This is indeed an absurd decision, if for no other reason than later amendments are supposed to trump preexisting language.
But more to the point: one wonders what would happen if, absent the supermajority amendment, Nevada’s legislators could not reach even a simple majority consensus on their budget. Would the court then order a less than majority vote would suffice for the budget? Would it bypass the legislature altogether and just fashion a budget on its own? What does that say about the rights of Nevada’s citizens to chart their own destiny?
BTW, december, you can directly link to any of Volokh’s posts – the time-stamp is also a direct link. The analysis you cited to is available here, no scrolling required.
This one makes no sense to me either. As december points out, there’s no inherent conflict between the two Nevada Constitution provisions, but even if there was, the whole point of an amendment (to anything) is that it changes the pre-existing document, and not the other way around, as Dewey’s said.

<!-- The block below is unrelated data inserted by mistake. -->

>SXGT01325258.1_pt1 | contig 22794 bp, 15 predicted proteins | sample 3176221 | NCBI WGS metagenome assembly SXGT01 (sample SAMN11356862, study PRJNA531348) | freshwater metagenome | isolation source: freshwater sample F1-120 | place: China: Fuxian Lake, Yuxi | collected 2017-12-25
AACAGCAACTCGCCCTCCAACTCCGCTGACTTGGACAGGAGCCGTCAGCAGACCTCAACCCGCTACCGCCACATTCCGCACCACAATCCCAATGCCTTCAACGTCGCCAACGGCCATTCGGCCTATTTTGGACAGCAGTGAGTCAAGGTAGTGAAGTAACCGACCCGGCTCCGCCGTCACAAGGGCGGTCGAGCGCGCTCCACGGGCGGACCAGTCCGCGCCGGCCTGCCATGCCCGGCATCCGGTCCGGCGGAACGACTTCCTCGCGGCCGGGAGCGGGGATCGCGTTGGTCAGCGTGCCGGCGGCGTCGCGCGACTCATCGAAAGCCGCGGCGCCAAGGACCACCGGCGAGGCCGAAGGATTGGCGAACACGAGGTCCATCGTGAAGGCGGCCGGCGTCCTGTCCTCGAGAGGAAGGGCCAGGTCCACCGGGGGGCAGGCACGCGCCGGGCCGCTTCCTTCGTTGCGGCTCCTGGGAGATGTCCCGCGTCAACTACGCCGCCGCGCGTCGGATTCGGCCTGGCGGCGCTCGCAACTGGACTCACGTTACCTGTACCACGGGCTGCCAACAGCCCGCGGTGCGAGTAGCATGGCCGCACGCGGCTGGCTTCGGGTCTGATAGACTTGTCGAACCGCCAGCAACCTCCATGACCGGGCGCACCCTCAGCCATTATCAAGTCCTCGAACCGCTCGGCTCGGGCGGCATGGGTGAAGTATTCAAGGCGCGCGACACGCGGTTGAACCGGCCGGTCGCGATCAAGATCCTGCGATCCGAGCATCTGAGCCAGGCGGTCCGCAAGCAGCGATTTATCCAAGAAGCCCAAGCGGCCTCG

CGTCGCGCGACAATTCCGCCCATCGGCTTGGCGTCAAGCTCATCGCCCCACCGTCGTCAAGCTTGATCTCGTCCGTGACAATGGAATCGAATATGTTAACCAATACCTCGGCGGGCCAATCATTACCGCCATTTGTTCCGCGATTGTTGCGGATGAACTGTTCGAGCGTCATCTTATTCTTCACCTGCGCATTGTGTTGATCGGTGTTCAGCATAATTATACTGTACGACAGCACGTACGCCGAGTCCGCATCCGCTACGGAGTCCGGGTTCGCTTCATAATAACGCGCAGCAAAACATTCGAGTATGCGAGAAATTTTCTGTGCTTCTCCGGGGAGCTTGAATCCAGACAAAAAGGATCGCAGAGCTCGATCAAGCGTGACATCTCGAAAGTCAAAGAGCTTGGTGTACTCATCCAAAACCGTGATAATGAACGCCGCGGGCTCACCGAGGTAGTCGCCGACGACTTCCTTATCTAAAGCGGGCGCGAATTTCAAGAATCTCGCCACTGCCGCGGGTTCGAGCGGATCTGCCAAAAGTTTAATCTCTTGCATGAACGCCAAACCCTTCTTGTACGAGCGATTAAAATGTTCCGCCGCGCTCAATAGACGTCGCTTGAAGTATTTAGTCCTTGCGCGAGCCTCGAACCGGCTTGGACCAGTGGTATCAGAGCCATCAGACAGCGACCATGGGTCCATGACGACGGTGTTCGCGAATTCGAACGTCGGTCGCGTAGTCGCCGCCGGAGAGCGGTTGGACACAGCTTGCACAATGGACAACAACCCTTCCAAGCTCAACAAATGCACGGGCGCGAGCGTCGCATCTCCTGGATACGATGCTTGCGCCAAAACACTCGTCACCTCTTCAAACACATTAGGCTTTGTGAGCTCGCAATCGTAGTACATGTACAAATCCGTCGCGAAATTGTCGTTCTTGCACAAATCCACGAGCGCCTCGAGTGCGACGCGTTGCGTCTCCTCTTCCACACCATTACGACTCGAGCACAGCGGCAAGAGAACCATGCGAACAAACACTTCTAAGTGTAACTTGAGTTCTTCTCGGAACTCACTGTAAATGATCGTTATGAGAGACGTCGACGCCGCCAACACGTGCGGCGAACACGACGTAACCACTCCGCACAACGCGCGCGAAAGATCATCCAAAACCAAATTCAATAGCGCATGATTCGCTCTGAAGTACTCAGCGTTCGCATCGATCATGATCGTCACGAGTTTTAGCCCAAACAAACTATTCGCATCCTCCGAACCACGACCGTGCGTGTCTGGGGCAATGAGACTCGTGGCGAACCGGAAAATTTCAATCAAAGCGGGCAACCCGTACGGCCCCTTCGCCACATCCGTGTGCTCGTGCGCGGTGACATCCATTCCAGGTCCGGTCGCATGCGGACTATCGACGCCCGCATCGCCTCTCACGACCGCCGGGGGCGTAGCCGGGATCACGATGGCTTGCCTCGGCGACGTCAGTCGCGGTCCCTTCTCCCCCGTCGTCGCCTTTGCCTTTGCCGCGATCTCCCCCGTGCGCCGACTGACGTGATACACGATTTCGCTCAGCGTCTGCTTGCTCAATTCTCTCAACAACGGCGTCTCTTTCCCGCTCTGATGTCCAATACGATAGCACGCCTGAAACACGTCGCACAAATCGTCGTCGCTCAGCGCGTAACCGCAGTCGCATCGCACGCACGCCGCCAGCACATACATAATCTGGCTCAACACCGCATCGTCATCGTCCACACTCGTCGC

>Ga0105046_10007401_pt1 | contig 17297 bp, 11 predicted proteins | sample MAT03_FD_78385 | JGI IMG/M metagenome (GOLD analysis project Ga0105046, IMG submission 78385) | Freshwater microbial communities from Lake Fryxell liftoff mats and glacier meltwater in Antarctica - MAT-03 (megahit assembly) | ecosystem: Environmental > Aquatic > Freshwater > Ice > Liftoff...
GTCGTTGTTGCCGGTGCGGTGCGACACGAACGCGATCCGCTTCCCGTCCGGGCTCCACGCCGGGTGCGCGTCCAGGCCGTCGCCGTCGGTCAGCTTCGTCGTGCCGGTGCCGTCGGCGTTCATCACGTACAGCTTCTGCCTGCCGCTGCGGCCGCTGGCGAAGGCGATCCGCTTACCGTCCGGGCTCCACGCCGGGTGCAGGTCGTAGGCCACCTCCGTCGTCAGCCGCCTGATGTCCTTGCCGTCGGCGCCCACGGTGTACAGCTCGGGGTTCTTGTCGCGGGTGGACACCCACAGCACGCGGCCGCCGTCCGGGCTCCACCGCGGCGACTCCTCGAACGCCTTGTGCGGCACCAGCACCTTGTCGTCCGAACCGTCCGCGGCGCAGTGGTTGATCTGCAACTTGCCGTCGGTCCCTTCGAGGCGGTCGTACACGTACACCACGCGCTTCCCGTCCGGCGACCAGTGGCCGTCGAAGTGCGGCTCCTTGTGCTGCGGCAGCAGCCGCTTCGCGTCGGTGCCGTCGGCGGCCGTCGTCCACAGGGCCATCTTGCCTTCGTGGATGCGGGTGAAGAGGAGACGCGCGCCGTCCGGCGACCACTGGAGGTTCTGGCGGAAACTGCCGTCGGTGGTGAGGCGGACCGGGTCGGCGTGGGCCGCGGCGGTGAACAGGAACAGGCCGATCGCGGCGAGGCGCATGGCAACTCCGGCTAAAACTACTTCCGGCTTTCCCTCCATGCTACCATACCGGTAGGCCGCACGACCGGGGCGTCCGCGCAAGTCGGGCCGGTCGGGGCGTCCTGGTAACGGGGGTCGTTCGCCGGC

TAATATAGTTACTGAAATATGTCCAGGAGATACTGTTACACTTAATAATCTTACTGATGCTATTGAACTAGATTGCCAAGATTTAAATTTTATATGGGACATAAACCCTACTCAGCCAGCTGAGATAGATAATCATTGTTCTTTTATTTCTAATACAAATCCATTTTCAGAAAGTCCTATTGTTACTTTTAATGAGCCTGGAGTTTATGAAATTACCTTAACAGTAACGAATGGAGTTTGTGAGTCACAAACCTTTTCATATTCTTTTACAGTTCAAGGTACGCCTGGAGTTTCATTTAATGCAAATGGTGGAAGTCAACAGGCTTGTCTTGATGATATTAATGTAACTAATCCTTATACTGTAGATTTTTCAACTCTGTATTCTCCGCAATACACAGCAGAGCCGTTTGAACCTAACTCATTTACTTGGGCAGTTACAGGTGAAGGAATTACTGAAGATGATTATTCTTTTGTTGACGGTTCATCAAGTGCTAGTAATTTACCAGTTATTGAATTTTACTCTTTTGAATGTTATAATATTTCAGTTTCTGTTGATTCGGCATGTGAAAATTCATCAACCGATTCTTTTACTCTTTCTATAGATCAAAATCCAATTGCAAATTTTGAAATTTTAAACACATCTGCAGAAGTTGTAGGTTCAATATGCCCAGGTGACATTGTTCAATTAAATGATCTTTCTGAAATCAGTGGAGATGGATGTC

I think the supermajority amendment is unwise, but it’s the right of the people of Nevada to be unwise in this manner if they damned well feel like it; this is America, dammit. I can’t see how their Supreme Court has a leg to stand on.
I’m sure this one will get appealed to the US Supreme Court, which will set them straight.
Which is itself absurd. The supermajority provisions are no more general than the education requirement. If anything, the supermajority requirement is more specific. Nothing in the Nevada constitution requires a specific dollar-amount level of funding for schools, much less a given level of taxation to support such funding. On the other hand, the Nevada constitution requires a very specific threshold of votes to pass a tax increase: 2/3 of the legislature. That is a crass, ad hoc justification on the part of the Nevada Supreme Court that doesn’t stand up to the most cursory scrutiny.